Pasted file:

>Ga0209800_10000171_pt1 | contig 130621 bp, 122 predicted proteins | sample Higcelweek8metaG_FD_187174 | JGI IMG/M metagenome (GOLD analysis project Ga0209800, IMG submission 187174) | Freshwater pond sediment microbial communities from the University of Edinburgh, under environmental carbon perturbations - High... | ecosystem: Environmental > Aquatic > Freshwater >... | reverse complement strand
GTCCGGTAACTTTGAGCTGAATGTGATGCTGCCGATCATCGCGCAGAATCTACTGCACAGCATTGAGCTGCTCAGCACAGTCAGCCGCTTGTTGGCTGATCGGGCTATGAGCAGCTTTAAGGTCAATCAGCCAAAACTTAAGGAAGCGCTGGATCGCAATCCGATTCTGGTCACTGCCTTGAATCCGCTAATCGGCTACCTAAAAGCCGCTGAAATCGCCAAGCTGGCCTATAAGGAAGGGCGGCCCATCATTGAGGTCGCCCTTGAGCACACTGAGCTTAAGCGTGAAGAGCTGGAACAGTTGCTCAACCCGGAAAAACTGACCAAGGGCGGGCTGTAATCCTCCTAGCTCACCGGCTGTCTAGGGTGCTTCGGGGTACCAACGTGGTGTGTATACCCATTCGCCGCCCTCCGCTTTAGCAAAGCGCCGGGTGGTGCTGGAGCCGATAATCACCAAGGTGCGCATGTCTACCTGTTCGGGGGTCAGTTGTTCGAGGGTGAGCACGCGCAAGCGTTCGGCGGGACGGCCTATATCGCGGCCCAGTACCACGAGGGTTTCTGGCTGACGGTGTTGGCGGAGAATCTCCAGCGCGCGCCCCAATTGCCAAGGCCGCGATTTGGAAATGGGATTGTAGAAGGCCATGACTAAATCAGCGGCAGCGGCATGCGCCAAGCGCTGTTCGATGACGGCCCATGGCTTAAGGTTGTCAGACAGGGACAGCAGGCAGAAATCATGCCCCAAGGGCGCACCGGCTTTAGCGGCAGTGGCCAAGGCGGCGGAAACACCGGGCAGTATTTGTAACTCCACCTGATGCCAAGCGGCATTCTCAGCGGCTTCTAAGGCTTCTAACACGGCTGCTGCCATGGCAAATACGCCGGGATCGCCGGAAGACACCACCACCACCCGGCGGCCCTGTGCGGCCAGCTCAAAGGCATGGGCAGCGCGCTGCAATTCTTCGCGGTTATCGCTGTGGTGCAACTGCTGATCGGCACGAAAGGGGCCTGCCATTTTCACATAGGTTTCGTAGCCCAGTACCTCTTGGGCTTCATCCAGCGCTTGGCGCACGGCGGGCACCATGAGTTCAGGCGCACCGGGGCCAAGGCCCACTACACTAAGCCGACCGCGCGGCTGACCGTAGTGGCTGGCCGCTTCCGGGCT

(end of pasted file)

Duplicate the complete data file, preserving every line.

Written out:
>Ga0209800_10000171_pt1 | contig 130621 bp, 122 predicted proteins | sample Higcelweek8metaG_FD_187174 | JGI IMG/M metagenome (GOLD analysis project Ga0209800, IMG submission 187174) | Freshwater pond sediment microbial communities from the University of Edinburgh, under environmental carbon perturbations - High... | ecosystem: Environmental > Aquatic > Freshwater >... | reverse complement strand
GTCCGGTAACTTTGAGCTGAATGTGATGCTGCCGATCATCGCGCAGAATCTACTGCACAGCATTGAGCTGCTCAGCACAGTCAGCCGCTTGTTGGCTGATCGGGCTATGAGCAGCTTTAAGGTCAATCAGCCAAAACTTAAGGAAGCGCTGGATCGCAATCCGATTCTGGTCACTGCCTTGAATCCGCTAATCGGCTACCTAAAAGCCGCTGAAATCGCCAAGCTGGCCTATAAGGAAGGGCGGCCCATCATTGAGGTCGCCCTTGAGCACACTGAGCTTAAGCGTGAAGAGCTGGAACAGTTGCTCAACCCGGAAAAACTGACCAAGGGCGGGCTGTAATCCTCCTAGCTCACCGGCTGTCTAGGGTGCTTCGGGGTACCAACGTGGTGTGTATACCCATTCGCCGCCCTCCGCTTTAGCAAAGCGCCGGGTGGTGCTGGAGCCGATAATCACCAAGGTGCGCATGTCTACCTGTTCGGGGGTCAGTTGTTCGAGGGTGAGCACGCGCAAGCGTTCGGCGGGACGGCCTATATCGCGGCCCAGTACCACGAGGGTTTCTGGCTGACGGTGTTGGCGGAGAATCTCCAGCGCGCGCCCCAATTGCCAAGGCCGCGATTTGGAAATGGGATTGTAGAAGGCCATGACTAAATCAGCGGCAGCGGCATGCGCCAAGCGCTGTTCGATGACGGCCCATGGCTTAAGGTTGTCAGACAGGGACAGCAGGCAGAAATCATGCCCCAAGGGCGCACCGGCTTTAGCGGCAGTGGCCAAGGCGGCGGAAACACCGGGCAGTATTTGTAACTCCACCTGATGCCAAGCGGCATTCTCAGCGGCTTCTAAGGCTTCTAACACGGCTGCTGCCATGGCAAATACGCCGGGATCGCCGGAAGACACCACCACCACCCGGCGGCCCTGTGCGGCCAGCTCAAAGGCATGGGCAGCGCGCTGCAATTCTTCGCGGTTATCGCTGTGGTGCAACTGCTGATCGGCACGAAAGGGGCCTGCCATTTTCACATAGGTTTCGTAGCCCAGTACCTCTTGGGCTTCATCCAGCGCTTGGCGCACGGCGGGCACCATGAGTTCAGGCGCACCGGGGCCAAGGCCCACTACACTAAGCCGACCGCGCGGCTGACCGTAGTGGCTGGCCGCTTCCGGGCT